Special Needs Dad 365

Disability Changing Tables
I am not a political person by nature. My goal is to get things done. What I do appreciate is the process by which we enact laws and how individual citizens can create change in our communities especially when we come together around a cause.

As I was driving home from dropping Hailey off at school today, I heard a news piece on the radio about Florida state senator Lauren Book who had just introduced a bill to “Require the Florida Building Commission to incorporate into the Florida Building Code specified requirements and a certain exemption related to baby-changing tables, etc.”

After doing some research I found out this is how the effort started: For Book, a mother of twins, the issue is personal. She shared an anecdote with the committee, explaining that it led her to file the bill. “I was out to dinner with our six-month-old twins,” Book recalled before the committee. “They needed a change.” But when Book entered the restroom with a diaper bag — “ready to do battle” — she discovered the facility was missing a baby changing table. Book said she has since noticed the lack of a little one’s latrine is commonplace. “Unless we’re visiting a large establishment — like a mall or a stadium or a movie theatre — it’s very hard to find changing tables,” Book said. (Danny McAuliffe - “Florida Politics”)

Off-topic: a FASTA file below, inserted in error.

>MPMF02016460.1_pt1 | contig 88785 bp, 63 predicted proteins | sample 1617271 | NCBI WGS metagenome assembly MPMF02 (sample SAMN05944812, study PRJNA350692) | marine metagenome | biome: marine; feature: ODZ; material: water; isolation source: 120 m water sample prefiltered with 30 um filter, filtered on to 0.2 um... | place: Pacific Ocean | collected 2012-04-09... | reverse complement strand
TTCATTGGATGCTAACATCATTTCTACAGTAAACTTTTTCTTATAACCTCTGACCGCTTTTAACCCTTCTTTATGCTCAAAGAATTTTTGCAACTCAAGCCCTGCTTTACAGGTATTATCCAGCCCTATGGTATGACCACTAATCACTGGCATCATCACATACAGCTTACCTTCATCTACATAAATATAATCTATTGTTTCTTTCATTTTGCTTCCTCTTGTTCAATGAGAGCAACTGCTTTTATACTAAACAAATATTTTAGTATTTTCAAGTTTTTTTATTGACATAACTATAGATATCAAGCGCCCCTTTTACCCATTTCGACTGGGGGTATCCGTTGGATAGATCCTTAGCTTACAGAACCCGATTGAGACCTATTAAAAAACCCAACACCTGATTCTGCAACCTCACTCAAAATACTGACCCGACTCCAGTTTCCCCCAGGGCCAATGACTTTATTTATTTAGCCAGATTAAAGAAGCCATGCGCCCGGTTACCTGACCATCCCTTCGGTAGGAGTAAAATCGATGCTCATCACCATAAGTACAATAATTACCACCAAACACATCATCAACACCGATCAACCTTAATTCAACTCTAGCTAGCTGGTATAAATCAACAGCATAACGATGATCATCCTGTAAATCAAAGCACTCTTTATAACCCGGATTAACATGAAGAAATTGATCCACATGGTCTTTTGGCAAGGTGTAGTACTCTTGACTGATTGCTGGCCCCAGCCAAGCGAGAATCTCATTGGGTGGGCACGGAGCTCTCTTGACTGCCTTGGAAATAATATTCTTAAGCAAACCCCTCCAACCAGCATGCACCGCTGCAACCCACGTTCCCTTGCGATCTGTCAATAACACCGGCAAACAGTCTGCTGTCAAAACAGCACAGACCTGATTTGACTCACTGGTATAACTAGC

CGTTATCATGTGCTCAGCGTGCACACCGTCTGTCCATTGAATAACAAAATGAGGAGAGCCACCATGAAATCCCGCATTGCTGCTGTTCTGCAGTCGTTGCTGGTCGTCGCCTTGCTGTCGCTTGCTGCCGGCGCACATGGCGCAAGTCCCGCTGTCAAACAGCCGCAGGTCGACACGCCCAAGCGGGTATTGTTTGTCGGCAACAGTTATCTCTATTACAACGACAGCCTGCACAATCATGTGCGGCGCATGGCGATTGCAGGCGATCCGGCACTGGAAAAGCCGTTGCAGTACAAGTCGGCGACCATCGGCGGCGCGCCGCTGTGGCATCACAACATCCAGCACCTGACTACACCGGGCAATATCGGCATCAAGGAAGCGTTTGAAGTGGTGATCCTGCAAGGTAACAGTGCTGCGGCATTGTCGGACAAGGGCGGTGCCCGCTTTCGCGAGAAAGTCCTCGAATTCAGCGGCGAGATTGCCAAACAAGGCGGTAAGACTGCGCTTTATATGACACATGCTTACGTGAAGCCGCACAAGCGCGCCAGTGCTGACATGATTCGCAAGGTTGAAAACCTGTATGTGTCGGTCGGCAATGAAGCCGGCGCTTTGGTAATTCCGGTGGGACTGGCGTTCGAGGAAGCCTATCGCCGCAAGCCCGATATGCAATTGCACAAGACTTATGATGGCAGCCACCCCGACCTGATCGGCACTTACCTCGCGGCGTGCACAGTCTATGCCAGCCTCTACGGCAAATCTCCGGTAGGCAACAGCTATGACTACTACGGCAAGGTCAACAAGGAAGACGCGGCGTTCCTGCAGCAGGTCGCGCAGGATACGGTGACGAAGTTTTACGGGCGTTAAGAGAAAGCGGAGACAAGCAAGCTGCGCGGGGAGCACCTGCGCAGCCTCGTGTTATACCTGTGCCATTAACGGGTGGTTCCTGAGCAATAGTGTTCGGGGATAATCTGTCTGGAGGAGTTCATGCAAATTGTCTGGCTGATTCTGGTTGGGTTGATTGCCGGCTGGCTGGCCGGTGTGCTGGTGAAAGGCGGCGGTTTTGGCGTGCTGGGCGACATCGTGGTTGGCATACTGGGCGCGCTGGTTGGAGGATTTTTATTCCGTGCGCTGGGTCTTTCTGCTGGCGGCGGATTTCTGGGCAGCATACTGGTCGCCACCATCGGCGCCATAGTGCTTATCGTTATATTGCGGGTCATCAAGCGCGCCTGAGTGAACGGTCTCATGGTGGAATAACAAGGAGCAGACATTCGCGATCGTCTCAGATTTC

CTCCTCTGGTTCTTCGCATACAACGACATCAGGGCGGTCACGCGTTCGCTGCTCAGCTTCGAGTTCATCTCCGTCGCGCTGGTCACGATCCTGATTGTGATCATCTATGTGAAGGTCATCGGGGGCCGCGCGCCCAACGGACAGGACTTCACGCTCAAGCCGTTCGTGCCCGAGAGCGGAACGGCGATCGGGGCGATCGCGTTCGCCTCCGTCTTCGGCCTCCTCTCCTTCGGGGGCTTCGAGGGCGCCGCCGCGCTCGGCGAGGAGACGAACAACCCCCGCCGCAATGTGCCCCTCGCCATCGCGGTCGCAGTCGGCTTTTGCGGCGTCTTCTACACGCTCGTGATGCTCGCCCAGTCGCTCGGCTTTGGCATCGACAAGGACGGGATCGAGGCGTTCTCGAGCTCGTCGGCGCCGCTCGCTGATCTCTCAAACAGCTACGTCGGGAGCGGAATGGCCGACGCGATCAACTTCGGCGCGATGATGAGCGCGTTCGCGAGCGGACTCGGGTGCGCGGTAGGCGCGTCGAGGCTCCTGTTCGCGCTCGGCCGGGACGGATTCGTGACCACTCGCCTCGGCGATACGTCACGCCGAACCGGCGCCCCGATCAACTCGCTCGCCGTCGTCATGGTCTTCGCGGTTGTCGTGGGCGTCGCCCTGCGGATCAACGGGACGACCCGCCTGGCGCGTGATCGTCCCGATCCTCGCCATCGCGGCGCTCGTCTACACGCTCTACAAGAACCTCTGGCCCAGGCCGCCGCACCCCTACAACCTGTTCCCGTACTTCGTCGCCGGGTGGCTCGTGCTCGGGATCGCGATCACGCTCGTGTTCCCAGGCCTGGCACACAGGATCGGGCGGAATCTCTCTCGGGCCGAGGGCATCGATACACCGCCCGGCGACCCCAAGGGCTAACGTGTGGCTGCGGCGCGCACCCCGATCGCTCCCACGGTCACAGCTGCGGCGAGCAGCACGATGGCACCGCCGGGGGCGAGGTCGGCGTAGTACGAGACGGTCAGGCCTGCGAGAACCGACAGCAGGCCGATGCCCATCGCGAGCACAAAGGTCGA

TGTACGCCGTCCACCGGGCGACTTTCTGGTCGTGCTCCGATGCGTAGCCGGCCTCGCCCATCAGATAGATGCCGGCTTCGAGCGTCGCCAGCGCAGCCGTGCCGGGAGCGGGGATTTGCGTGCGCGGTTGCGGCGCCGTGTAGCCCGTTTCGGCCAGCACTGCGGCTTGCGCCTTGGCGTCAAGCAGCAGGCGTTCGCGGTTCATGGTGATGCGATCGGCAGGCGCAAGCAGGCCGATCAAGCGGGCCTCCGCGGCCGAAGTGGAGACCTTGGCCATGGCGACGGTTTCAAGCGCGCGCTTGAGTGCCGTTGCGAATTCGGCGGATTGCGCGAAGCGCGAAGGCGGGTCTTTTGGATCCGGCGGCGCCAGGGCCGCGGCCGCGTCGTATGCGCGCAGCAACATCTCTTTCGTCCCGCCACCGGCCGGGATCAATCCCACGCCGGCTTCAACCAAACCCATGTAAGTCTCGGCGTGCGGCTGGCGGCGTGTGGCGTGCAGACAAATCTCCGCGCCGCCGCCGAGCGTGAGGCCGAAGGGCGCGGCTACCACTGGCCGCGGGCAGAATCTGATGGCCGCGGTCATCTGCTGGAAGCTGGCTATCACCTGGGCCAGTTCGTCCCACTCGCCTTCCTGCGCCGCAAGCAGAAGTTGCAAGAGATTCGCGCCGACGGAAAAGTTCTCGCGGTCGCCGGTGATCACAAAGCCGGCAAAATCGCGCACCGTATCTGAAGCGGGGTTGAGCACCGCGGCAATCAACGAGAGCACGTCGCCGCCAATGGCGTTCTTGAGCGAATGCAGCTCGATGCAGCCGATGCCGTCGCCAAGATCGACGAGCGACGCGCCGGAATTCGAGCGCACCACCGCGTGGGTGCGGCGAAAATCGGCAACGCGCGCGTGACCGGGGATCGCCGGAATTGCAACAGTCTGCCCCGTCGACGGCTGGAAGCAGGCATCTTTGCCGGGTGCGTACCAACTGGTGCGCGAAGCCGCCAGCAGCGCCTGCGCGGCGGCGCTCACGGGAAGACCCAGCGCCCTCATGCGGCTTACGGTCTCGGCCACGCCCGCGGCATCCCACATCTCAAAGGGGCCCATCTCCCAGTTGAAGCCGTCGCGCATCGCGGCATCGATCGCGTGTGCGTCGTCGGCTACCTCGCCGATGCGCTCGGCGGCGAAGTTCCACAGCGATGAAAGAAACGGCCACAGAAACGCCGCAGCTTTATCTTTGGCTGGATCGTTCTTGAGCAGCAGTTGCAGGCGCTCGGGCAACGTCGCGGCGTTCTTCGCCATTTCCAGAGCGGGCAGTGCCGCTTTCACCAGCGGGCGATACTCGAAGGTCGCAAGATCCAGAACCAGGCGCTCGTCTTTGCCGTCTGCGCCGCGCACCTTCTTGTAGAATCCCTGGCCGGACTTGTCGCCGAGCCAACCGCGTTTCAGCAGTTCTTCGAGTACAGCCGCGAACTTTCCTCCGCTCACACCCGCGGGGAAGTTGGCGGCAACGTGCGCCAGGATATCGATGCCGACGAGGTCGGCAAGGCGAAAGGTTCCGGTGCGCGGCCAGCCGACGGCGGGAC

What’s even harder to find is changing tables and rooms for kids and people who are disabled. It makes life difficult to go out in public as a family. We have had to change Livy on the floor in bathrooms and it is both physically challenging, dangerous for Livy, and gross. There was one instance where I went into a handicap stall in a public restroom and the toilet was clogged. I was literally nauseous at the thought of having to lay Livy on the floor next to that appalling mess so I chose to let her remain in her wet diaper, leave Allison and Hailey at the fundraiser we were attending, and take Livy home to get her cleaned up.

Other parts of the world are far ahead of the United States in this area. Living in the world of disabilities is hard enough. Ever wonder why you don’t see more disabled kids and adults in wheelchairs at restaurants or in stores? This is one reason. When families try to go out for a night together, it is a chore to satisfy even one of the most basic needs with a semblance of dignity.

Senator Book is the mother of twins so our families already have something in common. She also started Lauren's Kids in Florida which is an organization that educates adults and children about sexual abuse prevention through in-school curricula, awareness campaigns and speaking engagements around the country and the world. She wants to change the world and believes, as my family does, that we all have the power to do so. If you happen to read this, Senator, I would love to have a conversation.